A month later, 500 miles away, the white giant attacked two boats, splintering one of them in his jaws. A whale had just been killed, and the white giant stood guard over his dead companion until the second ship sailed out of sight.
A few months later, he charged and sank an innocent timber schooner, apparently without provocation. He also routed the crews of three whalers. When one of the men harpooned him, he let out a great despairing blow and then lay still. Then, as the men approached, he came to life and smashed their boats, swallowing two sailors at the same time.
The following year, the captain of John Day, a Bristol whaler, swore to finish off the shipkiller. That May in the South Atlantic, as if by pre-arrangement, the great bull rose from the sea just a few hundred yards from the ship. Three boats were sent after him, but again he smashed them all. For years, stories of Mocha Dick, as he came to be called, spread around the world. When, half-blind and weary, he was eventually killed in 1859, he was found to have 19 harpoons embedded in his body. They were the souvenirs of more than 100 fights that had left 30 men dead and sunk scores of boats.
Mocha Dick and another sperm whale that sank an American whaler and forced its crew to drift in small boats for three months became the inspiration for Herman Melville's Moby Dick. Last week the Government championed conservation at the International Whaling Commission's annual meeting in Mexico. But things were not always so. Britain was once in the forefront of the hunt. Ours was a whaling nation for more than a thousand years, at least since the days of King Alfred the Great. The Desmond and the John Day serve as reminders of those times.
The first commercial whalers were the Basques. They hunted the vast herds of right whales that once lumbered through the Bay of Biscay. These whales swam slowly, were rich in oil, and floated when dead. These qualities made them the 'right' whales to catch. The Basques also pushed up past the Faroes to make another killing in the icy waters off Spitbergen. They used the oil to light and heat their homes, and made the bones into knives. The tough and flexible baleen were used for horsewhips and archers' bows.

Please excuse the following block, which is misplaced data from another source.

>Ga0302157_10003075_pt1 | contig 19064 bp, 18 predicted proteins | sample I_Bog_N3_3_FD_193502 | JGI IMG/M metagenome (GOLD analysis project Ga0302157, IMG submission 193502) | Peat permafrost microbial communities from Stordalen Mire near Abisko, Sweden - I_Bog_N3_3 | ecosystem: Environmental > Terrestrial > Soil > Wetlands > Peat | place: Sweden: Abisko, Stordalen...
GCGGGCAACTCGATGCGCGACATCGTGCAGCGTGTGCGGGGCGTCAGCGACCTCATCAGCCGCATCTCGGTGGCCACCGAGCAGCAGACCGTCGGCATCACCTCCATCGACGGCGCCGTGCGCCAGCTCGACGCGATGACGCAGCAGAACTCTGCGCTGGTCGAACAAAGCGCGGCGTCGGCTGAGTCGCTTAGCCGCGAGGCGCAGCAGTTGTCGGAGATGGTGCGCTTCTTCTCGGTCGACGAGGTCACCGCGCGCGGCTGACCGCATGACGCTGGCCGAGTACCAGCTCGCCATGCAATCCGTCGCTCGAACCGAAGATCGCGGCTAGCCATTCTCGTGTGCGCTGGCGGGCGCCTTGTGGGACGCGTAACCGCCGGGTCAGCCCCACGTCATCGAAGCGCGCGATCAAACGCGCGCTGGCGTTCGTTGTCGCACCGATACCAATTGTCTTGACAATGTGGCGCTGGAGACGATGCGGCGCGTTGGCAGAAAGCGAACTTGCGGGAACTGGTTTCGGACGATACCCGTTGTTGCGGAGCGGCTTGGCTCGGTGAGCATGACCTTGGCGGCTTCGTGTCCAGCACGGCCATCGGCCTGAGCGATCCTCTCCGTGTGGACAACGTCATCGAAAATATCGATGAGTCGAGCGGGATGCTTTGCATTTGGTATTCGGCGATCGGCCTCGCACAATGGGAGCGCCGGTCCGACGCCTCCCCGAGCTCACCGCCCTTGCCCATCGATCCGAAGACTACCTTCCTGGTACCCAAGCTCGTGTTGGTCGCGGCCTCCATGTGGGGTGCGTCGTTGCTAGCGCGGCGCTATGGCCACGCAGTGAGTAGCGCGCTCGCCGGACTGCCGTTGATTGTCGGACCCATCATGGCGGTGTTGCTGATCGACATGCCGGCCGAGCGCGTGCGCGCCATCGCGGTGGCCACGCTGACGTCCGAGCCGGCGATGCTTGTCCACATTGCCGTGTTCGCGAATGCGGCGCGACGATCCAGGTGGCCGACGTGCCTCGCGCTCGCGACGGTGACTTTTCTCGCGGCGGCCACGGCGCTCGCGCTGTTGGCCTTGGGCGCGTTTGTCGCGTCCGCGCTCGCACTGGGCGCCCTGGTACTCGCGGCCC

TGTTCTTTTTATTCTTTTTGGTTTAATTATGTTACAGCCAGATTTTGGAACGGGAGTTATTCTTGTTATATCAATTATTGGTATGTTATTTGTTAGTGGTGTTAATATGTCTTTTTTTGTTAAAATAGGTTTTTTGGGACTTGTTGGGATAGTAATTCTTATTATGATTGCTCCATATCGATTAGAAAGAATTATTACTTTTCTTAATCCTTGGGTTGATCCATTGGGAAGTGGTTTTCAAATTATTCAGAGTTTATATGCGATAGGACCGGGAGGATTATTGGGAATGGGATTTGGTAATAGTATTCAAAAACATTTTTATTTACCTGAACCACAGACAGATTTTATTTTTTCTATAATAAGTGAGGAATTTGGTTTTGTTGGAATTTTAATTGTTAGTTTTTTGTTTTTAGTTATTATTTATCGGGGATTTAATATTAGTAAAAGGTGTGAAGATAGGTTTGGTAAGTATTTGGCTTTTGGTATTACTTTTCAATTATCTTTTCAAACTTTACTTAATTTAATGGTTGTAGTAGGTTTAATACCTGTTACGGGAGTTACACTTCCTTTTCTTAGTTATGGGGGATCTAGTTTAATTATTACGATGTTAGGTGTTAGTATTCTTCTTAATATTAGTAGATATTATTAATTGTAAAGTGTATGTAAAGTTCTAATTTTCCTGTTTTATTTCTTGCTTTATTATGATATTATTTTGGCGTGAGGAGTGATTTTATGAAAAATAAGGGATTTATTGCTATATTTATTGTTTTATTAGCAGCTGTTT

When the English and Dutch began their 17th-century battle for supremacy at sea, both were attracted by the vast profits being made in the polar seas. They recruited Basque whalers to teach them the trade. Together, the Dutch and English drove out their teachers and took over the business. Thomas Edge, a captain with England's Muscovy Company, described its dangers. When a whale 'is lanced he friskes and strikes with his tayle so forcibly that many times when he hitteth a shallop he splitteth her in pieces'.
Though England won the battle for military naval supremacy, the Dutch proved much the better whalers. They took 8,537 whales between 1699 and 1708 alone, at a profit (in today's terms) of nearly pounds 20m. The English South Sea Company lost some pounds 6m over eight years in the 1720s and 1730s.
But in the year of the Glorious Revolution, the British agent in the new American colonies reported that 'New Plimouth Colony have great profit by whale killing. I believe it will be one of our best returns now beaver and peltry fayle us'. And so it proved. By the 1770s, New England whaling was making some pounds 20m a year in today's prices, shipping most of the oil to Britain. Three whalers, carrying tea as their return cargo, put into Boston Harbour to become the centre of the Tea Party.
Britain and Norway opened up the seas around Antarctica for whaling with fast ships and harpoon guns. In 1912, by one report, the shores of South Georgia were 'lined for miles with the bones of whales'. Last week, the area was declared a sanctuary.
Factory boats made huge depredations. In 1933 British and Norwegian boats killed 55,000 whales, weighing 5 million tons.
The Japanese, who in recent years have become international pariahs for wanting to take some 2,500 whales from the Southern Ocean every year, did not arrive there until the following year.
(Photographs omitted)Reuse content